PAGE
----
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ADM1300 Midterm: ADM 1300 Midterm 1 notes

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Gerard Brathwaite- Sturgeon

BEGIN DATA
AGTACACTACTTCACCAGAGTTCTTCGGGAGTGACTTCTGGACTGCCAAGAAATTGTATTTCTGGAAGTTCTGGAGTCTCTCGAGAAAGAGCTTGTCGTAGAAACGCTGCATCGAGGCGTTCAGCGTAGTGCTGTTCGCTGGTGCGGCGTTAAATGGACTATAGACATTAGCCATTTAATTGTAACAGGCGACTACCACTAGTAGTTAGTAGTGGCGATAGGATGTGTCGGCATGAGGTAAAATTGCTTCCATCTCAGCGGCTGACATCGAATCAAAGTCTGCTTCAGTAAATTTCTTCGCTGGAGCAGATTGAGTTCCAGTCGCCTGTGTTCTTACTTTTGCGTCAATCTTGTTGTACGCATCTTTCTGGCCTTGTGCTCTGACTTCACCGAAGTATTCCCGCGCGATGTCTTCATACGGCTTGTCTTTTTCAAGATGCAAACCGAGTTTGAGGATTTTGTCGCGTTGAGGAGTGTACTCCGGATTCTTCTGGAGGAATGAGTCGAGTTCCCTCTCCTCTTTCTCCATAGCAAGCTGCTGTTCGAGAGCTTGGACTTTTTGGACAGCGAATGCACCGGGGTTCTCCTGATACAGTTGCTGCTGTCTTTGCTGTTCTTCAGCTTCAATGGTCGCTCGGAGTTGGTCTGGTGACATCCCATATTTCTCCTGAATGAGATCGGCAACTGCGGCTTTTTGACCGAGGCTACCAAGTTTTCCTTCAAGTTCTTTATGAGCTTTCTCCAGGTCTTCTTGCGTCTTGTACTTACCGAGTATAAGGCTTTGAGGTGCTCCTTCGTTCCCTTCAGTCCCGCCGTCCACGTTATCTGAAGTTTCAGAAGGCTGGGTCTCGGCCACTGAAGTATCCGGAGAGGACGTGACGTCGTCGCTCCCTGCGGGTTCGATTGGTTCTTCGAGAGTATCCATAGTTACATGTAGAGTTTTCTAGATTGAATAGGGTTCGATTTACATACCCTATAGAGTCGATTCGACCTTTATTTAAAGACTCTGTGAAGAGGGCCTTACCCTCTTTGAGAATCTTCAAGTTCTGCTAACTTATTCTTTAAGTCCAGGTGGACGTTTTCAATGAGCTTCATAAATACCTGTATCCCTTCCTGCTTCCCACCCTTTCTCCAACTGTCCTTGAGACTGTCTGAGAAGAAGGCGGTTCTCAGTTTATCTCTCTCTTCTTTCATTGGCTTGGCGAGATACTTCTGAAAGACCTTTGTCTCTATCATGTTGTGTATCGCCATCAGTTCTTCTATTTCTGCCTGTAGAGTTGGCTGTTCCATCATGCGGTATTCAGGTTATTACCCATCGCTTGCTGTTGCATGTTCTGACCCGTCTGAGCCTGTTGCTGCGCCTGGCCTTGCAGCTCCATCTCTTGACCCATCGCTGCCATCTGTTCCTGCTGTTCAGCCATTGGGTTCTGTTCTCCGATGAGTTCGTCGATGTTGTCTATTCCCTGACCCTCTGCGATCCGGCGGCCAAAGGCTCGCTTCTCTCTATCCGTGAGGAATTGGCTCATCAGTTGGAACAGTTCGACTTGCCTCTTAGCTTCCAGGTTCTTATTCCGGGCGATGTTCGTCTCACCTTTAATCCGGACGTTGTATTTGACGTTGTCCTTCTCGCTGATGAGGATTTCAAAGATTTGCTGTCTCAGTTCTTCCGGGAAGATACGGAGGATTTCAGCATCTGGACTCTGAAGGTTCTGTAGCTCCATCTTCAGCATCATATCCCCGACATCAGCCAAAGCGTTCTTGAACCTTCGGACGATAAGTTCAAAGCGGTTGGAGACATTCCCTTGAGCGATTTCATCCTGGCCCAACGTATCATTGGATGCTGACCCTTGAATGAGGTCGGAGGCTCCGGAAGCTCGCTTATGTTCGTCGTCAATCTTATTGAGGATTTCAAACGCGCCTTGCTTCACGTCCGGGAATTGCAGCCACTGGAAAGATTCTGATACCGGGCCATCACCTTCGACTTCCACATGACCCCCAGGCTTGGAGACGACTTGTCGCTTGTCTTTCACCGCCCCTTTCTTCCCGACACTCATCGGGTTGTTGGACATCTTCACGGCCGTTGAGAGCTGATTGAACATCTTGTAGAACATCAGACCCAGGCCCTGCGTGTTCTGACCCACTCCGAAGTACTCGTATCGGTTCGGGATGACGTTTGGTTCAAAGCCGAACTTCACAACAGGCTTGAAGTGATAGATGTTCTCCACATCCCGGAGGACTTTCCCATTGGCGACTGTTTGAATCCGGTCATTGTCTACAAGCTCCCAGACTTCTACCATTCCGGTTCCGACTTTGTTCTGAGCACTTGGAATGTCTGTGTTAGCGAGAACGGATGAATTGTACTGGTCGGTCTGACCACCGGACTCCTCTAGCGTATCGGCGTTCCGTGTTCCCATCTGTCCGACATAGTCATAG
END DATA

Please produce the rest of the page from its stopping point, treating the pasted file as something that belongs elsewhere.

Chapter 1: Introducing Management Describe the current workplace environment in Canada  Work in the new economy is increasingly knowledge based, and people, with their capacity to bring valuable intellectual capital to the workplace, are the ultimate foundation of organizational performance  Organizations must value the talents and capabilities of a workforce whose members are increasingly diverse with respect to gender age race and ethnicity, able-bodiedness, and lifestyles  The force of globalization are bringing increased interdependencies among nations and economies as customer markets and resource flows create intense business competition  Ever-present developments in formations technology are reshaping organizations, changing the nature of work, and increasing the value of knowledge workers  Society has high expectations for organizations and their member’s to preform with commitment to high ethical standards and in socially responsible  Careers in new economy require great personal initiative to build and maintain skill “portfolios” that are always up to date and valuable to employees challenged by the intense competition and the information age Identify the characteristics of an organization  Organizations are collections of people working together to achieve a common purpose  As open systems, organizations interact with their environments in the process of transforming resource inputs into product and service outputs  Productivity is a measure of the quantity and quality of work performance, with resource costs taken into account  High preforming organizations are both effective in terms of goal accomplishment and efficient in terms of resource utilization Describe the dynamic forces that make up he general environment, who are the important organizational stakeholders, and what competitive advantage encompasses  The general environment includes background economic, socio-culture, legal-political, technological, and natural environment conditions  The specific environment or task environment consists of suppliers, customers, competitors, regulators, and other groups with which an organization interacts  Stakeholders are people and constituents affected by an organizations performance and for whom it creates value  Stakeholder analysis focuses on the extent to which an organization is creating value for each of its many stakeholders Identify who managers are and explain what they do  Managers directly support and facilitate the work efforts of people in organizations  Top managers scan the environment, create vision, and emphasize long term performance goals; Middle managers coordinate activates in large departments of divisions; Team leaders and supervisors support performance at the team or work unit level  Functional managers work in specific fields such as finance or marketing; General managers are responsible for larger multifunctional units; Administrators are managers in public or non-profit organizations  Managers are held accountable for performance results that the manager depends on other persons to accomplish  The upside down pyramid view of organizations shows operating workers at the top serving customers needs while being supported form below by various levels of management  The changing nature of managerial work emphasizes “being good” at coaching and supporting others rather than simply that am, directing and order giving Describe the management process and how managerial skills and competencies are learned  The management process consists of the four functions of planning, organizing, leading, and controlling  Planning sets the direction; Organizing assembles the human and material resources; Leading provides the enthusiasm and direction; Controlling ensures results  Managers implement the four functions in daily work that is intense and stressful, involving long hours and continuous performance pressure  Managerial success also requires the ability to use interpersonal networks to accomplish well selected task agendas  Managerial success in this demanding context requires the ability to preform well in interpersonal, informational, and decision-making roles  Careers in the new economy demand continual attention to lifelong learning from all aspects of daily experience and job opportunities  Skills considered essential for managers are broadly described as Technical l- ability to use expertise, Human - ability to work well with other people; Conceptual - ability to analyze and solve complex problems  Competencies considered as foundations for managerial success include communication, teamwork, self management, leadership, critical thinking and professionalism Chapter 2: Management Learning: Past to Present List the characteristics and principles of each of the three classical management approaches  Frederick Taylor’s four principles of scientific management focused on the need to carefully select, train, and support workers for individual task performance  Henri Fayol suggested managers should learn what are known as the management functions planning, organization, leading, controlling  Max Weber described bureaucracy with its clear hierarchy, formula rules, and well defined jobs as an ideal from of organization Describe the principles of the various behavioural management approaches  The behavioural approaches shifted management attention toward the human factor as a key element in organizational performance  Mary Parker Follet described organizations as communities within which people combine talents to work for a greater good  The Hawthorne Studies suggested that work behaviour is influenced by social and psychological forces and that work performance may be improved by better “human relations”  Abraham Maslow’s hierarchy of human needs introduced the concept of self-actualization and the potential for people to experience self-fulfilment in their work  Douglas McGregor urged managers to shift away from Theory X and towards Theory Y thinking, which views people as independent, responsible, and capable of self direction in their work  Chris Argyris pointed out that people in the workplace are adults and may react negatively when constrained by strict management practices and rigid organizational structures Explain the foundations of modern management thinking  Advanced quantitative techniques in decision sciences and operations management can help managers solve complex problems  Organizations are open systems that interact with their external environment, while consisting of many internal subsystems that must work together in a coordinated way to support the organization’s overall success  Contingency thinking avoids “one-best-way” arguments, instead recognizing the need to understand situational differences and respond appropriately to them  Quality management focuses on making total commitment to product and service quality throughout an organization, maintaining continuous improvement, and meeting worldwide quality standards such as ISO certification  Knowledge management is a process for developing, organizing, sharing, and using knowledge to facilitate organizational performance and create and environment for ongoing learning  Evidence-based management uses findings from rigorous scientific research to identify management practices for high performance Chapter 3: Global Dimensions of Management Explain what the management challenges are in going global  Global managers are informed about international developments and are competent in working with people from different cultures  The forces of globalization create international business opportunities to pursue profits, customers, capital, and low-cost suppliers and labour in different countries  Market entry strategies for international business include global sourcing, exporting and importing, and licensing and franchising  Direct investment strategies of international business include establishing joint ventures or wholly owned subsidiaries in foreign countries  General environment differences, including legal and political systems often complicate international business activities  Regional economic alliances such as NAFTA, the EU, APEC, and SADC link nations of the world with the goal of promoting economic development  The WTO is a global institution that promotes free trade and open markets around the world Define what a global business is and what things it undertakes  A global corporation or MNC is a business with extensive operation in multiple foreign countries  A transnational corporation tries to operate globally without a strong national identity and with a worldwide mission and strategies  MNCs can benefit host countries by offering broader tax bases, new technologies, and employment opportunities  MNCs can cause problems for host countries if they interfere in local government, extract excessive profits, and dominate the local economy  Ethics challenges facing MNCs include corruption, child labour and sweatshops, and sustainable development Explain what culture is and how it impacts global management  Culture is a shared set of beliefs, values, and behavioural patterns common to a group of people  Culture shock is the discomfort people sometimes experience when interacting with persons from cultures different from their own  Cultural intelligence is an individual capacity to understand, respect, and adapt to cultural differences  Hall’s “silent” languages of culture include the use of context, time, and interpersonal space  Hofstede’s five dimensions of value differences in national cultures are power distance, uncertainty avoidance, masculinity-femininity, individualism-collectivism, and time orientation Explain the benefits of developing global management skills  The field of comparative management studies how management is practised around the world and how management ideas are transferred from one country or culture to the next  Project GLOBE is an extensive worldwide study of management and leadership that identified country clusters that varied on nine cultural dimensions  Attitudes toward global management and global learning vary form Ethnocentric (home is best) to Polycentric (respect others but keep home paramount) to Geocentric (respect, value, and learn from others)  Because management practices are influenced by cultural values, global management learning must recognize that successful practices in one culture may work less in another Chapter 4: Ethics, Social Responsibility, and Sustainability Define Ethical Behaviour  Ethical behaviour is that which is accepted as “good” or “right” as opposed to “bad” or “wrong”  Because an action is not illegal does not necessarily make it ethical in a given situation  Because values vary, the question, “What is ethical behaviour”? may be answered differently by different people  The utilitarian, individualism, moral rights, and justice views offer alternative ways of thinking about ethical behaviour  Cultural relativism argues that no culture is ethically superior to any other, universalism argues that certain ethical standards apply everywhere Describe how ethical dilemmas complicate the workplace  An ethical dilemma occurs when someone must decide whether to pursue a course of action that, although offering the potential for personal or organizational benefit or both, may be unethical  Managers report that their ethical dilemmas often involve conflicts with superiors, customers, and subordinates over such matters as dishonesty in advertising and communications, as well as pressure from bosses to do unethical things  Common rationalizations for unethical behaviour include believing the behaviour is not illegal, is in everyone’s best interests, will never be noticed, or will be supported by the organization Explain how to maintain high ethical standards  Ethics training can help people better deal with ethical dilemmas in the workplace  Whistleblowers expose the unethical acts of others n organizations, even while facing career risks for doing so 